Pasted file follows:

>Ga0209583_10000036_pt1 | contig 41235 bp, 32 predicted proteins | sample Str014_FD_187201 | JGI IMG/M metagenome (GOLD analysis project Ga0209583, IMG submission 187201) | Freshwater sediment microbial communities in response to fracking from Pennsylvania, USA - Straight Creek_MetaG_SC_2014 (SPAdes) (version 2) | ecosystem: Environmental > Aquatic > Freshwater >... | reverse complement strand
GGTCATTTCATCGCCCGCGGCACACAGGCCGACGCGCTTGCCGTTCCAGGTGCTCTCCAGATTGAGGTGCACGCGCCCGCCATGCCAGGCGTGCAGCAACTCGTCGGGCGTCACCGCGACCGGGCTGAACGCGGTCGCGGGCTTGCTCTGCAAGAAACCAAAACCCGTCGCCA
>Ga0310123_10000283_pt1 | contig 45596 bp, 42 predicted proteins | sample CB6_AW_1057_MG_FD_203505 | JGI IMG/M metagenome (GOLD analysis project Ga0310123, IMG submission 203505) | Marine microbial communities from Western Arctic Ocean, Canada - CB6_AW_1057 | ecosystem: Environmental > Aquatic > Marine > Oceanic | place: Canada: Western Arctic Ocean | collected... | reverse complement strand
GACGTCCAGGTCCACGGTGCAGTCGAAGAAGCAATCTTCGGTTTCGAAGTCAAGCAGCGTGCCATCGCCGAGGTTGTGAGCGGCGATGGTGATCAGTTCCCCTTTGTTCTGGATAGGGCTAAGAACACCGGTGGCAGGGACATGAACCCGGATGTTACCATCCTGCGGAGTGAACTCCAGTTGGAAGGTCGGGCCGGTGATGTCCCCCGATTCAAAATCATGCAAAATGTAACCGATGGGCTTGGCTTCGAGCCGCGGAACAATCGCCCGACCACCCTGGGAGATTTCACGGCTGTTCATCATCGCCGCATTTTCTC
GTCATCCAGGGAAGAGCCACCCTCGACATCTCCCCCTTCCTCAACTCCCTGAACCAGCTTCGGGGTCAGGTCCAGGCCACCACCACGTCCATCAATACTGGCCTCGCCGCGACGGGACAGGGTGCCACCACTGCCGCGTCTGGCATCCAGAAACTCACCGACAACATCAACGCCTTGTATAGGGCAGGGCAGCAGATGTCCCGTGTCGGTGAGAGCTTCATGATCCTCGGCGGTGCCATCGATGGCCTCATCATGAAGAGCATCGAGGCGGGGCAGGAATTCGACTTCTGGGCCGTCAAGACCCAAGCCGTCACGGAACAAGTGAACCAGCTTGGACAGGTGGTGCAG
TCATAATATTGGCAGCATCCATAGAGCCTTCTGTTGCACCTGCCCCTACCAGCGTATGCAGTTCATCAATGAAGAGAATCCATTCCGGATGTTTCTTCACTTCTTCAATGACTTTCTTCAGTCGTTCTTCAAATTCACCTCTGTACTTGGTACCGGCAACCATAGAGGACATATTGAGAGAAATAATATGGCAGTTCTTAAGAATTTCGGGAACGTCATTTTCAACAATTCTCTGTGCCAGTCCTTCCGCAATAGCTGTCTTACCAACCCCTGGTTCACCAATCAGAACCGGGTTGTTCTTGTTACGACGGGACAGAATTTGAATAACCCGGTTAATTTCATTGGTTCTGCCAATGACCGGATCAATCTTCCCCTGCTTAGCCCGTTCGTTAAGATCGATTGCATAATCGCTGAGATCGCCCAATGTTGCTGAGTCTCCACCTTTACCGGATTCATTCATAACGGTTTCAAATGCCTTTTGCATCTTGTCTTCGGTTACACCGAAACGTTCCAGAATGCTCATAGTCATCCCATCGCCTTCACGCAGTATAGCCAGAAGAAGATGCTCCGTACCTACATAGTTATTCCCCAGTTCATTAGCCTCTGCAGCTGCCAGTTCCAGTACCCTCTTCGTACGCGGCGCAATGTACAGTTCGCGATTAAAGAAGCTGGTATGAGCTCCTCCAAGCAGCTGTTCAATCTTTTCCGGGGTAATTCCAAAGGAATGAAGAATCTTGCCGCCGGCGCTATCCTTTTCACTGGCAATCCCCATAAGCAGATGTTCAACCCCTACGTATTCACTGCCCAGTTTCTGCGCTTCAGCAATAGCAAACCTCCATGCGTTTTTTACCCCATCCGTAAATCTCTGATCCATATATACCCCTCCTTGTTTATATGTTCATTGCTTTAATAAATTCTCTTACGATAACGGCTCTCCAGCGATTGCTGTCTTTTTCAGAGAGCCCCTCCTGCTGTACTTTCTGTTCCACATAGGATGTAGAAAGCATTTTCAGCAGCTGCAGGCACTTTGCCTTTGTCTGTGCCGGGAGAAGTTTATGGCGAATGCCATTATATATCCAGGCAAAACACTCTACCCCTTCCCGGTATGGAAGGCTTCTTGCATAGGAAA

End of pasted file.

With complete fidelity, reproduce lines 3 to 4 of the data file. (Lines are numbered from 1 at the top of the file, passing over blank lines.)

>Ga0310123_10000283_pt1 | contig 45596 bp, 42 predicted proteins | sample CB6_AW_1057_MG_FD_203505 | JGI IMG/M metagenome (GOLD analysis project Ga0310123, IMG submission 203505) | Marine microbial communities from Western Arctic Ocean, Canada - CB6_AW_1057 | ecosystem: Environmental > Aquatic > Marine > Oceanic | place: Canada: Western Arctic Ocean | collected... | reverse complement strand
GACGTCCAGGTCCACGGTGCAGTCGAAGAAGCAATCTTCGGTTTCGAAGTCAAGCAGCGTGCCATCGCCGAGGTTGTGAGCGGCGATGGTGATCAGTTCCCCTTTGTTCTGGATAGGGCTAAGAACACCGGTGGCAGGGACATGAACCCGGATGTTACCATCCTGCGGAGTGAACTCCAGTTGGAAGGTCGGGCCGGTGATGTCCCCCGATTCAAAATCATGCAAAATGTAACCGATGGGCTTGGCTTCGAGCCGCGGAACAATCGCCCGACCACCCTGGGAGATTTCACGGCTGTTCATCATCGCCGCATTTTCTC